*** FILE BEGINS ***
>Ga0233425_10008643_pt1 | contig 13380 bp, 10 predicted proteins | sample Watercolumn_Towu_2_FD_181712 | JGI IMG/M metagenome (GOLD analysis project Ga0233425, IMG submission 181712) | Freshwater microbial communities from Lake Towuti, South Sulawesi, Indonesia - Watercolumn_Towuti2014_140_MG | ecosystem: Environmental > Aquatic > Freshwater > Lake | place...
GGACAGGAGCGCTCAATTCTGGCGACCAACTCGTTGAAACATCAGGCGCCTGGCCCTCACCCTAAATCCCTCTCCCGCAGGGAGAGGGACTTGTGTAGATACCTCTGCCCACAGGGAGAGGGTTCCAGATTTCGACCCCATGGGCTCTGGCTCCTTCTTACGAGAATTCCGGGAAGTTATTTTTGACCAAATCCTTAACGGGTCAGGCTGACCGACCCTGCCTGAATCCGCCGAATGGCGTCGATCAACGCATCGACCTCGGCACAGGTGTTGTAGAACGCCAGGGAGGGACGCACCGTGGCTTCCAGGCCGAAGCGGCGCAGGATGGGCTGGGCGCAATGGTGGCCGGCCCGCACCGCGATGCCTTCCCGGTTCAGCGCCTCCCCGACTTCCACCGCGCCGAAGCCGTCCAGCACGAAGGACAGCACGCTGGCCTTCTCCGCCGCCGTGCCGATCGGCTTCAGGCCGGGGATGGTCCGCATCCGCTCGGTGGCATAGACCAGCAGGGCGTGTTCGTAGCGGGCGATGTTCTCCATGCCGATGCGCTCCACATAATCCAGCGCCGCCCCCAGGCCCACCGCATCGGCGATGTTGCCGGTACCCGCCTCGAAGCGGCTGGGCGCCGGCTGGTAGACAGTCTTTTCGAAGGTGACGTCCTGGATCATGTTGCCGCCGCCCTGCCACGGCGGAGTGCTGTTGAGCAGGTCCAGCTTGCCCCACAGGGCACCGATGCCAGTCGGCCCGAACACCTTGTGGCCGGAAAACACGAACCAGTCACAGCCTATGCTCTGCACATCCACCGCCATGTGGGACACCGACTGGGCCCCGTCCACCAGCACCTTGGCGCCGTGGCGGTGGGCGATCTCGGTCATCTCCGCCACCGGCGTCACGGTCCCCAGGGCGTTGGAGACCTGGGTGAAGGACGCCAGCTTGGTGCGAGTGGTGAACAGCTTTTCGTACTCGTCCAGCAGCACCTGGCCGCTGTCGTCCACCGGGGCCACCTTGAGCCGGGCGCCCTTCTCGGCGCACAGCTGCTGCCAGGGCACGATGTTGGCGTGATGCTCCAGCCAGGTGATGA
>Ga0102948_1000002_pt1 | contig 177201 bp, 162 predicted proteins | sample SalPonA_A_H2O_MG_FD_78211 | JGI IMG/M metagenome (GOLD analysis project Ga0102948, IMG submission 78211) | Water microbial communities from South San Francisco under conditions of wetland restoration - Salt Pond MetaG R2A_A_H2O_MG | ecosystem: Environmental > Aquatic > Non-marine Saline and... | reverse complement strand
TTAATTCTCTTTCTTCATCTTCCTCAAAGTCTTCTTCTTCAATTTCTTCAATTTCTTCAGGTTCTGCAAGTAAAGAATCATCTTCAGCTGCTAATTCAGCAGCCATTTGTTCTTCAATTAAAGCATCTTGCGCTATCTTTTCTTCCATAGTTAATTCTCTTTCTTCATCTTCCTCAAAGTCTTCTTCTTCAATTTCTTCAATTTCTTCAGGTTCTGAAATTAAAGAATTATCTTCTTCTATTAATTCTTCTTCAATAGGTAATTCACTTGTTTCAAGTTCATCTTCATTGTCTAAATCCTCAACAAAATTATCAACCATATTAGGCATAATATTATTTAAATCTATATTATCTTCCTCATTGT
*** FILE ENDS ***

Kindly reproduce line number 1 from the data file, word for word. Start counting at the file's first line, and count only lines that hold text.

>Ga0233425_10008643_pt1 | contig 13380 bp, 10 predicted proteins | sample Watercolumn_Towu_2_FD_181712 | JGI IMG/M metagenome (GOLD analysis project Ga0233425, IMG submission 181712) | Freshwater microbial communities from Lake Towuti, South Sulawesi, Indonesia - Watercolumn_Towuti2014_140_MG | ecosystem: Environmental > Aquatic > Freshwater > Lake | place...